Love handles and seagulls

My obsession of washing machines was thankfully short-lived. We now have an ex-rental Bosch that is actually washingpur clothes hurrah! Having the ability to wash is vital and when you are denied that ability it is more than just frustrating, you feel like a student all over again..

My new obsession is tackling my love handles. It seems I cant escape them. Next year is my 35th and a friend once said to me that once you hit 35 anything stuck to your body by that point remains there til you die. So I have 6 months to shift unwanted lumps and bumps before everything is set in stone (or flesh). I have resigned myself to the ‘junk in my trunk’ bum, which I have learnt over the years to ‘package’. Love handles on the other hand just cant resist to give me a little ”muffin top’ regardless of what I am wearing. If I could choose a cake to resemble it would NOT be a muffin. I am thinking more along the lines of a chocolate eclair (brown and slim). There is a cake in my local cupcake shop that you can buy called a ‘Dolly Parton’, which consists of a meringue top, with a cherry. My favourite is the ‘Clark Gable’ which has a coffee fondant (to be alittle more up-to-date it should be re-named the ‘George Clooney’.

Next, why the seagulls? We have a small boat moored in a harbour on the South coast. It has now appeared on the Seagull version of google maps as ‘a good place to hang out and poop’. Last time we we t to the boat, the gulls had really gone to town. I refused to embark until all the poo had gone, so I bobbed up and down on the tender while hubby scrubbed and I occasionally threw him the odd baby wipe. So I have been reading reviews on the best things to repel gulls and have opted for this rotating mechanism that spins with the wind.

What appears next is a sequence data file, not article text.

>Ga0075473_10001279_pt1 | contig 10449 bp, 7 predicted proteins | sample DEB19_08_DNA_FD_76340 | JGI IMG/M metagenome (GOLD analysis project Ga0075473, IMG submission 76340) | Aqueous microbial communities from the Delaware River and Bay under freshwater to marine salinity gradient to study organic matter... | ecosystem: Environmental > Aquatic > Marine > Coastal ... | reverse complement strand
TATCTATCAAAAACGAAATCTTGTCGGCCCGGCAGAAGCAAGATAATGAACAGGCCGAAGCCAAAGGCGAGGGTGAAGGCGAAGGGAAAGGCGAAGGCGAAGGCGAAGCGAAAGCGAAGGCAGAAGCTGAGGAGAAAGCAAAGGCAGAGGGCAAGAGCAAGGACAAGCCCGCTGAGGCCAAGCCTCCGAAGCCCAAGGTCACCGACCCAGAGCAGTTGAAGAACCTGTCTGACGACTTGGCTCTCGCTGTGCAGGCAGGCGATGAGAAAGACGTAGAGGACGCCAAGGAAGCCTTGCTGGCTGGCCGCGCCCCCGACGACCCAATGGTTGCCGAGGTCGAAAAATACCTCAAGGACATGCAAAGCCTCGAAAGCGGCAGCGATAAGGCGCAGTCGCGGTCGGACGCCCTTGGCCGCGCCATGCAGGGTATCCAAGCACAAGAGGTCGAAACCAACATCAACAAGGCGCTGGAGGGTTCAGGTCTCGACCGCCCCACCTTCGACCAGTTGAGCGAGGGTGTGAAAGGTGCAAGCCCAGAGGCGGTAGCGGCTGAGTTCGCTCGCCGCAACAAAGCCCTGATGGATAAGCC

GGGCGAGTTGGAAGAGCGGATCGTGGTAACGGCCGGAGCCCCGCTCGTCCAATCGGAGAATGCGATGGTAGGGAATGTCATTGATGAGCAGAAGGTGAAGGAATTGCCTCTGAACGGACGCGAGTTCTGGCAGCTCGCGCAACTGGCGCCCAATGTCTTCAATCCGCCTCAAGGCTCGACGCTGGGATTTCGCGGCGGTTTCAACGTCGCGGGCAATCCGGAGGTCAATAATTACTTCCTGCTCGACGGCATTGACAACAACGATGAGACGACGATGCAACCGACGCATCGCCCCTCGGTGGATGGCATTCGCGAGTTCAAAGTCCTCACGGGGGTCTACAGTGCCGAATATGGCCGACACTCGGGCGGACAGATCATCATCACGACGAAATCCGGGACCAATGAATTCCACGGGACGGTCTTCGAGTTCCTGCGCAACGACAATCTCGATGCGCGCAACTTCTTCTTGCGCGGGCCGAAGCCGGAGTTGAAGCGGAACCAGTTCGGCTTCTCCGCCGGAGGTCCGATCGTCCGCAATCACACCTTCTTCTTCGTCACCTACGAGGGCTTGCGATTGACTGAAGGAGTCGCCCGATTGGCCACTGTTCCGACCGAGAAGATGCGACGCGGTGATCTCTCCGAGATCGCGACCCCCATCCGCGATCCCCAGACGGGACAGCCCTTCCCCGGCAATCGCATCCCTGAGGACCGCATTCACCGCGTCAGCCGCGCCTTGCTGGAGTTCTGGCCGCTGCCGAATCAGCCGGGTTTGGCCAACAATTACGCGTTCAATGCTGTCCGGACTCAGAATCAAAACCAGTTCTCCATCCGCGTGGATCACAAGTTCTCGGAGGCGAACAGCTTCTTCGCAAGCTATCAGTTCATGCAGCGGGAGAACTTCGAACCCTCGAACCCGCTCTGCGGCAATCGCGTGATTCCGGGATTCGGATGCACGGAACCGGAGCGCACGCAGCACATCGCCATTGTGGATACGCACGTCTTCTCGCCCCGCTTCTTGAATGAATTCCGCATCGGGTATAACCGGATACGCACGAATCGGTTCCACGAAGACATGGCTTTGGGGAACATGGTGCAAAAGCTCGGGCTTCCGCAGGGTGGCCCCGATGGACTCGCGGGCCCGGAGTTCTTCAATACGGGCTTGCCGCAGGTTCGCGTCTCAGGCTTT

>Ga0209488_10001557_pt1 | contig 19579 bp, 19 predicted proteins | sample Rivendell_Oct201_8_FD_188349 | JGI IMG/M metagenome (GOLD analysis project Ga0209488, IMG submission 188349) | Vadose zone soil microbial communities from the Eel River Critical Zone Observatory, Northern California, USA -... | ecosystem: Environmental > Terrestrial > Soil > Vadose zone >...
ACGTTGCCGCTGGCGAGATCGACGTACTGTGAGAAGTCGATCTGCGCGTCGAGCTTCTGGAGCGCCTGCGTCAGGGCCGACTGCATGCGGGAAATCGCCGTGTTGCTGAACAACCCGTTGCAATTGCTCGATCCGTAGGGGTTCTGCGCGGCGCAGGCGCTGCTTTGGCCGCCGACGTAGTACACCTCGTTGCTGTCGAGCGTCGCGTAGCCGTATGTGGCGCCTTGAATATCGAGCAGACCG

But while I was bobbing up and down on the sea waiting, a huge splash sound came from the starboard side and as I turned I caught sight of the end of a tail of something very big. We were in the shallow waters of the harbour so I struggled to think what it could have been. Then a movement caught my eye and I turned to see a seal about 30 metres from us, its beautiful head and huge eyes looking at us – I shouted for my hubby to catch sight of it, then it disappeared and popped its head up further along the channel. It was a lovely moment to be on the sea and catching a glimpse of such a beautiful creature sharing eachother’s environment. It made all the seagull shit worthwhile.

This blog is for Unicef.

Thanks for reading.